Editor: Christoph Tebbe
Effect of primer mismatch, annealing temperature and PCR cycle number on 16S rRNA gene-targetting bacterial community analysis
Version of Record online: 2 MAR 2007
FEMS Microbiology Ecology
Volume 60, Issue 2, pages 341–350, May 2007
How to Cite
Sipos, R., Székely, A. J., Palatinszky, M., Révész, S., Márialigeti, K. and Nikolausz, M. (2007), Effect of primer mismatch, annealing temperature and PCR cycle number on 16S rRNA gene-targetting bacterial community analysis. FEMS Microbiology Ecology, 60: 341–350. doi: 10.1111/j.1574-6941.2007.00283.x
- Issue online: 2 MAR 2007
- Version of Record online: 2 MAR 2007
- Received 5 May 2006; revised 6 December 2006; accepted 13 December 2006.First published online 2 March 2007.
- PCR bias;
- universal diversity;
- annealing temperature;
- microbial communities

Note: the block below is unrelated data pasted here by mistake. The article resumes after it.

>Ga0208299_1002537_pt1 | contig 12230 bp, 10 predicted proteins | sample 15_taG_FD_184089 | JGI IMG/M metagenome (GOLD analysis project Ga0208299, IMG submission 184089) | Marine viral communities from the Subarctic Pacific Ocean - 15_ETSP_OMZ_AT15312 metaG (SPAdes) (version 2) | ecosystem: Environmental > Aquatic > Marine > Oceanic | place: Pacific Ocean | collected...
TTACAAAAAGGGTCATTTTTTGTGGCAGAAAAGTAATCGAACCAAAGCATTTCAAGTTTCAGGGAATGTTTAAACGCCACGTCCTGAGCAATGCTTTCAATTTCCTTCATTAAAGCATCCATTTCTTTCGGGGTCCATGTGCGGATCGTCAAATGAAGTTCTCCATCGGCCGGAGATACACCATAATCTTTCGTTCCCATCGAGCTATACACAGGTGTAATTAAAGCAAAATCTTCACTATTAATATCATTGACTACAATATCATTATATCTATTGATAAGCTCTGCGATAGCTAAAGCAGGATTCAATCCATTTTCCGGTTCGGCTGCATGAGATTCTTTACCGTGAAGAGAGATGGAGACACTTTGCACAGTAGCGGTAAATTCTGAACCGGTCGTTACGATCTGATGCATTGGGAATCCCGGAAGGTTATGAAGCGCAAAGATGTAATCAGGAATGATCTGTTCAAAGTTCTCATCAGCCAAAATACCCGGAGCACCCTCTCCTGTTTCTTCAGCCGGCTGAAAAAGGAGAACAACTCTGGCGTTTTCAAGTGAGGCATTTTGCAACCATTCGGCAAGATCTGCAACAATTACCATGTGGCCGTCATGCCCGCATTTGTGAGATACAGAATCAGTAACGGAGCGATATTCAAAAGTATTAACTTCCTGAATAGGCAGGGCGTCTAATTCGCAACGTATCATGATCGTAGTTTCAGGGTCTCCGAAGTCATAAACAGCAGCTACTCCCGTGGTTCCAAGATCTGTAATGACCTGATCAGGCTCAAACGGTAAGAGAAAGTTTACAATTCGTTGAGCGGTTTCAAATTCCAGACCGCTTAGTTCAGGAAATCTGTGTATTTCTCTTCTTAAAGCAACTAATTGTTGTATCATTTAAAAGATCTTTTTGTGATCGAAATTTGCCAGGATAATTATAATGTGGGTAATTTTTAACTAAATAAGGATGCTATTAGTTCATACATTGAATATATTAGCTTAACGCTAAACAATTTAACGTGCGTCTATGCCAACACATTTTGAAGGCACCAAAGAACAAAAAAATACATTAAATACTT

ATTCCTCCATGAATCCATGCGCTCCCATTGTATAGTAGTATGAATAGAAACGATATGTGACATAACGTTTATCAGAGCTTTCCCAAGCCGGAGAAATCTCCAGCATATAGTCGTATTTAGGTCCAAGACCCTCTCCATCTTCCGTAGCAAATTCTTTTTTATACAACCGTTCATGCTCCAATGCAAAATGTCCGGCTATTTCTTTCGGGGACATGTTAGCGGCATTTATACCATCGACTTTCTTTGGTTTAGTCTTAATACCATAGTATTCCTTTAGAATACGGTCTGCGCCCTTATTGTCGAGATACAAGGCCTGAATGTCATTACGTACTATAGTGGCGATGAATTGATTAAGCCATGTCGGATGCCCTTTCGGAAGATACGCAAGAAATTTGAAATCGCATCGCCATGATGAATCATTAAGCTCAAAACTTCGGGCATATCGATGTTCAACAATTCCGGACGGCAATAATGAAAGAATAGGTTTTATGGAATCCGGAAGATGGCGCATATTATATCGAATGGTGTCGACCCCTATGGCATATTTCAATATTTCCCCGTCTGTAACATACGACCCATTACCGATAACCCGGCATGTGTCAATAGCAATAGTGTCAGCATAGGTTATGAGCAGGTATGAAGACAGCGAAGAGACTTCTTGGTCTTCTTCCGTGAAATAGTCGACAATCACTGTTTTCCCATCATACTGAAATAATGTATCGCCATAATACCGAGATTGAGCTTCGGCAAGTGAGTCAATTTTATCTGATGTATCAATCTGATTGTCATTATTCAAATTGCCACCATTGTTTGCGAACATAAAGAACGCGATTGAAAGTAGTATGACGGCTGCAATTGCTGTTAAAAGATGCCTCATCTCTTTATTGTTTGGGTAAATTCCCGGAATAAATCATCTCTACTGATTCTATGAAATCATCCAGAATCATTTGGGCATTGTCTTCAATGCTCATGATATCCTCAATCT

In the attempt to explore complex bacterial communities of environmental samples, primers hybridizing to phylogenetically highly conserved regions of 16S rRNA genes are widely used, but differential amplification is a recognized problem. The biases associated with preferential amplification of multitemplate PCR were investigated using ‘universal’ bacteria-specific primers, focusing on the effect of primer mismatch, annealing temperature and PCR cycle number. The distortion of the template-to-product ratio was measured using predefined template mixtures and environmental samples by terminal restriction fragment length polymorphism analysis. When a 1 : 1 genomic DNA template mixture of two strains was used, primer mismatches inherent in the 63F primer presented a serious bias, showing preferential amplification of the template containing the perfectly matching sequence. The extent of the preferential amplification showed an almost exponential relation with increasing annealing temperature from 47 to 61°C. No negative effect of the various annealing temperatures was observed with the 27F primer, with no mismatches with the target sequences. The number of PCR cycles had little influence on the template-to-product ratios. As a result of additional tests on environmental samples, the use of a low annealing temperature is recommended in order to significantly reduce preferential amplification while maintaining the specificity of PCR.